It’s been crash course time! I have been trying to learn as much as I can about DNA testing as possible. I have a couple distant cousins and a first cousin who have agreed to do DNA tests to find out if we can find out if any or all of the 4 people who have contacted me about the possibility of being related are related thru DNA testing. All of my cousins and a possible cousin who have asked for my help in understanding and deciphering the DNA results.
There is only one company that offers their test worldwide - Family Tree DNA. They're also the only company to charge the same price all over the world. It is very easy to download your RAW data from them and uploaded it into GEDMatch.com for better comparisons.
Jewish genealogists can't assume that paternal line ancestors have had the same surname for over 300 years, interpreting close and exact matches requires more thought and consideration than would otherwise be the case for other populations. Jewish genealogists needs to have a knowledge of how the surname relates to their family history and needs to consider each family's geographic origins. The Jewish people, unlike other populations, adopted hereditary surnames relatively recently. Surnames may have changed during emigrations or later to make it easier to get good work (not to sound so Jewish).
Some families just modified their surname spellings to fit with local norms. Y-DNA and mtDNA can be used to determine the relatedness of individuals at 10 generations. There are as many as 1024 ancestors in the family tree, thus, a Y-DNA test or mtDNA test represents only one individual out of 1024. By testing the Y-chromosome DNA, you and your cousins can recover the linkage along a direct paternal line.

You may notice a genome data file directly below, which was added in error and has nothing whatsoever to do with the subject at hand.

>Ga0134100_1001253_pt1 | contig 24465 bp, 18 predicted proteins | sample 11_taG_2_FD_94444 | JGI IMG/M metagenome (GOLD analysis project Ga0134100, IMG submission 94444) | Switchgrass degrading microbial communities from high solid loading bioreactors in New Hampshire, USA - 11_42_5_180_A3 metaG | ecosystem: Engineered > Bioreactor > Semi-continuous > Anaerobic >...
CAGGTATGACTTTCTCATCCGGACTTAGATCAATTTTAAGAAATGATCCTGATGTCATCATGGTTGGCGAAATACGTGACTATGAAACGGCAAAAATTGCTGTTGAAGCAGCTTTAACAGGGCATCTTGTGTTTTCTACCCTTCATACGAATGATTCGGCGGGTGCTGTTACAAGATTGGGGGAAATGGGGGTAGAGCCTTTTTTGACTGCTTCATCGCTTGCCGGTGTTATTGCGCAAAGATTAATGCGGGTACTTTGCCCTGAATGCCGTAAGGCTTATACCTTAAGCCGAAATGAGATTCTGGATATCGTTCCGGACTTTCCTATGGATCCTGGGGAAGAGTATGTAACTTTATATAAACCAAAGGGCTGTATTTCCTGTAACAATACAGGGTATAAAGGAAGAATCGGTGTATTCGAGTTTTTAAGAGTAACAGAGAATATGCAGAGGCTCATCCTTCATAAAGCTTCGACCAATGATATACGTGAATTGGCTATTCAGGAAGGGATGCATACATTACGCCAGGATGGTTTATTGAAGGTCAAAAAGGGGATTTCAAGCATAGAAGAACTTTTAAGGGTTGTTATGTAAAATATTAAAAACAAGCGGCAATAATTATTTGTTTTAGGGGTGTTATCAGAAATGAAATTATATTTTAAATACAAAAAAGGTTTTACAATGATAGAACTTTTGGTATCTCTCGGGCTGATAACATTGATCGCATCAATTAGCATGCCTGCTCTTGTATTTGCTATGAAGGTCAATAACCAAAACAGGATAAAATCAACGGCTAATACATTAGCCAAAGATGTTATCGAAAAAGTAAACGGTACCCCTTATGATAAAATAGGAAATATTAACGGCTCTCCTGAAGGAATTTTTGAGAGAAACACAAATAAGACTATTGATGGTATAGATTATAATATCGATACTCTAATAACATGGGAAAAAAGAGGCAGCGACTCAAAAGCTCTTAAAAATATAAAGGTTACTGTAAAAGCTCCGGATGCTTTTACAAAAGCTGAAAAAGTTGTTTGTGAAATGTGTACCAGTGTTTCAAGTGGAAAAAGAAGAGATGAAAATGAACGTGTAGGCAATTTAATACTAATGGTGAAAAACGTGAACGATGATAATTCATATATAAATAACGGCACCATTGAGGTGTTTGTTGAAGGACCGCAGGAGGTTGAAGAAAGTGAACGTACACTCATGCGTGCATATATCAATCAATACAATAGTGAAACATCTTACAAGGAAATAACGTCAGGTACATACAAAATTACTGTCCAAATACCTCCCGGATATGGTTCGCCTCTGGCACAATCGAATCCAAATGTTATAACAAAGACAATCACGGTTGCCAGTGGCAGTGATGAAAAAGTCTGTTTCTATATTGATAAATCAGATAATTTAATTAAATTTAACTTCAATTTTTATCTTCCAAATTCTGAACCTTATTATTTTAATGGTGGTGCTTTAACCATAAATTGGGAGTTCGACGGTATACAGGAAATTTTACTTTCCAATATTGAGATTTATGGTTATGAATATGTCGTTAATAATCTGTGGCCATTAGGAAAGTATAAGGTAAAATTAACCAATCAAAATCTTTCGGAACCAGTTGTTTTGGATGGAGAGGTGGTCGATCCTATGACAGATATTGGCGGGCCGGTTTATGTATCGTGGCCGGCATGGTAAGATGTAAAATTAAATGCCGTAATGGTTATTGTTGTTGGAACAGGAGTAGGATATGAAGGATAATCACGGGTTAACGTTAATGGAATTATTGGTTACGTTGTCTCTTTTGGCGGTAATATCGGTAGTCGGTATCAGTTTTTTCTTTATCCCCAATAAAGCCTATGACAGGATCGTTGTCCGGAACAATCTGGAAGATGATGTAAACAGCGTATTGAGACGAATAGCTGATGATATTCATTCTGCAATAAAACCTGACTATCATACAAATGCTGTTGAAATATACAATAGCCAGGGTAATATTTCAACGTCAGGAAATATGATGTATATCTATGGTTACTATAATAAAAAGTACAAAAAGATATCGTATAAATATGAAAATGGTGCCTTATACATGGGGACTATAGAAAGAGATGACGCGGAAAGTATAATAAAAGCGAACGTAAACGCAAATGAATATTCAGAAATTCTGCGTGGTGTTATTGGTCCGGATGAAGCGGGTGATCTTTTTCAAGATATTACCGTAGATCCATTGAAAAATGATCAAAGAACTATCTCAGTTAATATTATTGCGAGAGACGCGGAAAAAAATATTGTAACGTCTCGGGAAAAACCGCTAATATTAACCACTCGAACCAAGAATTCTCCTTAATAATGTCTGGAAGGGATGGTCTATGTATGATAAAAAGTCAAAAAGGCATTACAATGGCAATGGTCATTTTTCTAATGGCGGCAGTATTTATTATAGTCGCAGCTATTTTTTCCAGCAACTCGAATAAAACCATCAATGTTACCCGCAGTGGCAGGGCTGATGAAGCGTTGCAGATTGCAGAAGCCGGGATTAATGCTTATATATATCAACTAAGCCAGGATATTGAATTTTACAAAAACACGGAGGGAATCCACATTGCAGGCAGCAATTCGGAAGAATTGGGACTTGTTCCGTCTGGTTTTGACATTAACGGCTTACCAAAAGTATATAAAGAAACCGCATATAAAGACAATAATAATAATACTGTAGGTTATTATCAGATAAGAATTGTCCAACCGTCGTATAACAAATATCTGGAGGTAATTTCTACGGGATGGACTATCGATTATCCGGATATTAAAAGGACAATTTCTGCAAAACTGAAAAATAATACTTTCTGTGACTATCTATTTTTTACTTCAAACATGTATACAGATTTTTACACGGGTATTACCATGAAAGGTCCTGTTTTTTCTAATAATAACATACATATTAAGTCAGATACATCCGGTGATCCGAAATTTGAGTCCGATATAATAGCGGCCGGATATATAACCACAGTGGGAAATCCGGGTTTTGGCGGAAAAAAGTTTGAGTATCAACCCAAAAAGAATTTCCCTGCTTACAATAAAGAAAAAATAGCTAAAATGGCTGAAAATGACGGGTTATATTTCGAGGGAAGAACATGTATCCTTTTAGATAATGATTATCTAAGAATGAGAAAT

Receiving an exact Y-DNA37, Y-DNA67, or Y-DNA111 match to someone with a different surname isn't a cause for those of Jewish descent. Rather, this is the potential discovery of a branch that some time changed their family name.
We do know that Cohanim belong to the same genetic Y-chromosome lineage: Cohanim Modal Halotype (CMH). The Y Haplogroup classification of the male Y-chromosome is currently used to estimate the population group of the paternal line. They are identified by the letters, A through T. Haplogroups are subdivided into one or more levels, called subsclades, which form a tree. By performing a sequence of SNP tests, the Y-chromosome haplogroup is determined.
SNPs are indicated by these letters at the beginning:
A, AD, AF, AM or AMM, B, BY, CTS, DC (Dál Cais, an Irish group believed to be descended from Cas), DF, E, F, F* (Fudan; beginning letter F; second letter Haplogroup, i.e. FI is Fudan Haplogroup I), FGC, G, GG, IMS-JST, JFS, K, KHS, KL, KMS, L, M, N, P, Page, Pages, or PS, PF, PH, PK, PR, S, SA, SK, SUR (Southern Ural), TSC, U, V, VL, Y, YP, YSC, Z, ZP.
A Small Glossary
CentiMorgan (cM): A measurement of how likely a segment of DNA is to recombine from one generation to the next. A single centiMorgan is considered equivalent to a 1% (1/100) chance that a segment of DNA will crossover or recombine within one generation.
Centromere: It's one of the parts of each chromosome. A centromere is a dense area that joins together the two chromatids (arms) of each chromosome.
Genetic cousin: Someone that meets the criteria to be a genetic match in genetic genealogical testing, which may or may not be a known cousin.
Haplogroup: A major branch on either the material or paternal tree of humankind. Haplogroups are associated with early human migrations. Today these are associated with a geographic region or regions.
Mitochondrial DNA (mtDNA): The genetic material found in mitochondria which is passed down from females to both sons and daughters. although on the daughters pass down their mother's mtDNA to their children.
X Chromosome: It is one of the two sex chromosomes and is passed down from mother to child. X is the sex chromosome that is present in both sexes, although, singly in males and doubly in females.
Y Chromosome: The Y chromosome passes down from father to son. Females don't have the Y chromosome. It is passed on through the paternal line, making it valuable for surname based genealogy studies.